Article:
In Iran, Afghan refugees and Christian minorities who have sought refuge following the U.S. withdrawal of troops in Afghanistan in August are now once again fearing for their lives.
Local reports say that Iranian authorities are forcing thousands of Afghan refugees back to their homeland after an agreement with the Taliban militant forces. About four million Afghan refugees have fled to Iran and further influx will cause a major humanitarian crisis.
Understandably, Iran has several vulnerability and security concerns. According to the Middle East Institute, "Tehran has a genuine fear that Islamic State-Khorasan Province (ISKP) insurgents might infiltrate into Iran as refugees. This concern is so serious within the government and the Islamic Revolutionary Guard Corps that it may have been the driving factor behind Iran's efforts to cozy up with the Taliban since 2016."
"[Iran feels] the eastern borders are vulnerable and consider only the Taliban able to fight ISKP," the report said. The talks between Iran and the Taliban are already occurring. According to France24, Iranian officials have already banished Afghan refugees back into Afghanistan "after coming to an agreement with the Taliban." Refugee camps that house Afghans who fled are now being torn down as refugees are being sent back home to the Taliban-ruled Afghanistan.
Meanwhile, Christians and other minorities in Afghanistan continue to fear for their lives. According to Mission Network News, Christians remain in danger in the Taliban-ruled country. On Thursday, a Taliban official promised the return of hardline Islamic rule and barbaric punishments for violators of their Islamic law.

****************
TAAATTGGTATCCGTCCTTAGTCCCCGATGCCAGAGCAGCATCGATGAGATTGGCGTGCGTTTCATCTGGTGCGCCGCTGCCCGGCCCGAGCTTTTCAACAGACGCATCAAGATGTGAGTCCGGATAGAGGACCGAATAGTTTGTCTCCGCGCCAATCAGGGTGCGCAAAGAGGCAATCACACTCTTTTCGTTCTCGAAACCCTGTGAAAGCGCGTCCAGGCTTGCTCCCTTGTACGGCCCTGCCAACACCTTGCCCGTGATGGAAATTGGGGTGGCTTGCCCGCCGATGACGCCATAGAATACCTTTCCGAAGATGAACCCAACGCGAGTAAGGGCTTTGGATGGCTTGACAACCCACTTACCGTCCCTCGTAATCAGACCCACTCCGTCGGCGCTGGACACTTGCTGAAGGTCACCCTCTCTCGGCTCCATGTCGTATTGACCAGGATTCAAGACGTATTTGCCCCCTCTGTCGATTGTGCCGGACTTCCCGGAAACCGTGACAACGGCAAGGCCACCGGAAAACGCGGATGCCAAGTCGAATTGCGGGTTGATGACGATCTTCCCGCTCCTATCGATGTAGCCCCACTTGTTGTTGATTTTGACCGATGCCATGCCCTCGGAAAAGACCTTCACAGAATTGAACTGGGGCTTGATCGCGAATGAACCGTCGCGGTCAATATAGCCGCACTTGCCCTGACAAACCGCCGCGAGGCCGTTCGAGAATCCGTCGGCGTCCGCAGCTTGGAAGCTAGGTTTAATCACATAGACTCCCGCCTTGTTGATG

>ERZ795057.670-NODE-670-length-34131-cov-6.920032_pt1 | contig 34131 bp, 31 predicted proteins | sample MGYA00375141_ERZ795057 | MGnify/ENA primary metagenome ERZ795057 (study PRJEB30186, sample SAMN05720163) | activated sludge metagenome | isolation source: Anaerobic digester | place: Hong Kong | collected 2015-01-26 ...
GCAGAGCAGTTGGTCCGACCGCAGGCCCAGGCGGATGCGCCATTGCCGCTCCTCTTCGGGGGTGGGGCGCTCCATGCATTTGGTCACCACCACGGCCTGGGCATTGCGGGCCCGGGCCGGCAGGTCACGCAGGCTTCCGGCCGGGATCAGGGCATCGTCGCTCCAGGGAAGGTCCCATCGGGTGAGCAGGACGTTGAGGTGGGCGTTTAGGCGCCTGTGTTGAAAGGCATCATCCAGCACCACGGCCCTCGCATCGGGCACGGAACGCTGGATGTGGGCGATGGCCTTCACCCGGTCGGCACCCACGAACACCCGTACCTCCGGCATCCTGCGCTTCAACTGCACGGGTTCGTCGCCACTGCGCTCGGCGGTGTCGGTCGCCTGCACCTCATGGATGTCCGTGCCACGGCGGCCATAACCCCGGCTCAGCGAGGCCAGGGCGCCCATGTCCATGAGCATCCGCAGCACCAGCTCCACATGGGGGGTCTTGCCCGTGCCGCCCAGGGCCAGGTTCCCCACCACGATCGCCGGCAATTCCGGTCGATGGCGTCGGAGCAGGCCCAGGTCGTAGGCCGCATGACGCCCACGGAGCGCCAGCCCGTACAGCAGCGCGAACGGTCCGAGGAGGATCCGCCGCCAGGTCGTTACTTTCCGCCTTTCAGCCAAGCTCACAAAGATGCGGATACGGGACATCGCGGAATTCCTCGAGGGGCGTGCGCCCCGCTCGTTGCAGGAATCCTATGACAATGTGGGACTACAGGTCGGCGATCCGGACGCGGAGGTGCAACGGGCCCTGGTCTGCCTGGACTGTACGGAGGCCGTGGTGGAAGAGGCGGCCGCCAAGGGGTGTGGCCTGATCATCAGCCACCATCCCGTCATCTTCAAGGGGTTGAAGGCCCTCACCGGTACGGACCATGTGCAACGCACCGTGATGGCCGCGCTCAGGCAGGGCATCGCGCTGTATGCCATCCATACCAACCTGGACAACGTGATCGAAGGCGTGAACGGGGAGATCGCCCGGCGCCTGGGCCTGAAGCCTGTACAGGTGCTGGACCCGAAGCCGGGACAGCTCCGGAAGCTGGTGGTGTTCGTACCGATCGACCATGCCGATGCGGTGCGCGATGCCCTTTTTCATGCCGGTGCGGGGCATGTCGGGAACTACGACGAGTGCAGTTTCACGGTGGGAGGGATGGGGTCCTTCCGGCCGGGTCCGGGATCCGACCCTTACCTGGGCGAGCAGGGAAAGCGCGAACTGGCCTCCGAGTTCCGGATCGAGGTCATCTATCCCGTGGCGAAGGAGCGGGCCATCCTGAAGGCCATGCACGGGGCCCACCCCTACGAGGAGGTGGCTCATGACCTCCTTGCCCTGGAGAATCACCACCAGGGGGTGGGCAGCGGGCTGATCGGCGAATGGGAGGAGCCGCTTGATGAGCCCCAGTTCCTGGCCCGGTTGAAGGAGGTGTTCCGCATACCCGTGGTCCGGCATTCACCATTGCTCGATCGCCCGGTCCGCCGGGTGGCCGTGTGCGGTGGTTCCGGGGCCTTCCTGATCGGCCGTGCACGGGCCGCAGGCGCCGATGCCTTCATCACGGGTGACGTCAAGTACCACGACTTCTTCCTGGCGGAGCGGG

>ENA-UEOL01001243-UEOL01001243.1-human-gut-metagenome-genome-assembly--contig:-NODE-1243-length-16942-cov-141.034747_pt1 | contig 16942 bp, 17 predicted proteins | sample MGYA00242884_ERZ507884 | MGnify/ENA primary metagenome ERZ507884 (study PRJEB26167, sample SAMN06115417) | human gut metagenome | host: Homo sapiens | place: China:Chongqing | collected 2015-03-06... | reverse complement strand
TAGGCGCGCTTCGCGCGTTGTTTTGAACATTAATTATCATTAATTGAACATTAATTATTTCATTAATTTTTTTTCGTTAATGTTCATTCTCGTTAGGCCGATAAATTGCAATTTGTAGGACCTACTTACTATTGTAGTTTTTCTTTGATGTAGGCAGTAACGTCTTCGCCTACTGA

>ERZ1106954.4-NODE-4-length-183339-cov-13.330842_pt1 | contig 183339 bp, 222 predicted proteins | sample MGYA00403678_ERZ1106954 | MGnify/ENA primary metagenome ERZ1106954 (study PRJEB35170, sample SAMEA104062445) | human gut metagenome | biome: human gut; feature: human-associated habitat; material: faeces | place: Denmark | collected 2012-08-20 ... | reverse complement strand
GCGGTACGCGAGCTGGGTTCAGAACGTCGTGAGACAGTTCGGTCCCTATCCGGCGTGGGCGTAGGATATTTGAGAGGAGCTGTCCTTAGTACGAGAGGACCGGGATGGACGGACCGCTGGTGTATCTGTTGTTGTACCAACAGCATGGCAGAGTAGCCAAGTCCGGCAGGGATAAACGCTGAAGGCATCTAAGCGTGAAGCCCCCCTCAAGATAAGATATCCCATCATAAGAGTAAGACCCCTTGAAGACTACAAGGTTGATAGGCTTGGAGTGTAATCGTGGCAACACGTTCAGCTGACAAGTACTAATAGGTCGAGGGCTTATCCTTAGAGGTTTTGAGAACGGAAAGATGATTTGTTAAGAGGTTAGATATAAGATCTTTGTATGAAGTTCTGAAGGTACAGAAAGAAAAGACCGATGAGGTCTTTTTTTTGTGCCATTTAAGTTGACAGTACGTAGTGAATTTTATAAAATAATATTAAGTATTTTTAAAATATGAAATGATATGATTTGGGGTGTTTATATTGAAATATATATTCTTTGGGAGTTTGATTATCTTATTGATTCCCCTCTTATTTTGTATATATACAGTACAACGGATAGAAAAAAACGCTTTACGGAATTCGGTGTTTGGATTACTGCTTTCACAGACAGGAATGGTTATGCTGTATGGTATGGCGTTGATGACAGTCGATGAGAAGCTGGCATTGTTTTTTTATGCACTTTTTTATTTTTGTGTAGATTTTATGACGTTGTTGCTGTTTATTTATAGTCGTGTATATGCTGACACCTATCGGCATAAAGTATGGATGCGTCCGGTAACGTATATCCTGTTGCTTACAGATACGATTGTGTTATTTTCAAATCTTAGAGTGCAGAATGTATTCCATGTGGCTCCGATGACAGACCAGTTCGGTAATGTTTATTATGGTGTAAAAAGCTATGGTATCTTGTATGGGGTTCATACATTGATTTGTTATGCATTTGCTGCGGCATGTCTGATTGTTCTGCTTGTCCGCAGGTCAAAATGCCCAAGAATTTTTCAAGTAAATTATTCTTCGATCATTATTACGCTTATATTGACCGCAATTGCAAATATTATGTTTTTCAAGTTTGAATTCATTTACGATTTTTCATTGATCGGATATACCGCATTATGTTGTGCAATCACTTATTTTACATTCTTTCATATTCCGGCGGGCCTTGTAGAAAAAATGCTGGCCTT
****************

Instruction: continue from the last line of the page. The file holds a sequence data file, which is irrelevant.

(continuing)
An Afghan pastor who partnered with Heart 4 Iran warned that some desperate Afghans are even posing as Christians just to get out of Afghanistan. He said that they will "fake it until they make it" out of the country, saying, "We should be very careful. Many people [go] by the name of Christian [because] they want to come out of Afghanistan. They are false believers."
A leader with persecution watchdog Open Doors said that some Afghan refugees are indeed saying they are Christians despite being on the contrary. They are using it as an excuse to "gain sympathy" and "get out of the country." Meanwhile, other Christians who have not yet been discovered by the Taliban want to remain in the country. But that does not mean they are not in danger.
Author John Weaver, who is a Gospel worker inside Afghanistan, told Kentucky Today that it is a "dangerous time" for Christians in Afghanistan, describing them "like sheep among wolves. Some have already fled; some are in different locations and hiding. And yet we know that for some, God will call [them] to stay there."
Weaver said that the Taliban is "on a vengeance" and are " trying to cleanse the land in their strict view of Islam and a lot of it is directed to our brothers and sisters who we want to be praying for in these days."
Voice of the Martyrs spokesman Todd Nettleton however, is confident in the strength of the Christian community in Afghanistan, saying that it had significantly grown over the last 20 years. He said, "There are Christians in every province and hundreds of Bible studies in house groups or friends who get together to listen to praise choruses and study the Bible. The idea that the Taliban is going to shut all of those down...that's not going to happen."
Please pray for the safety of the Christians in Afghanistan and Iran.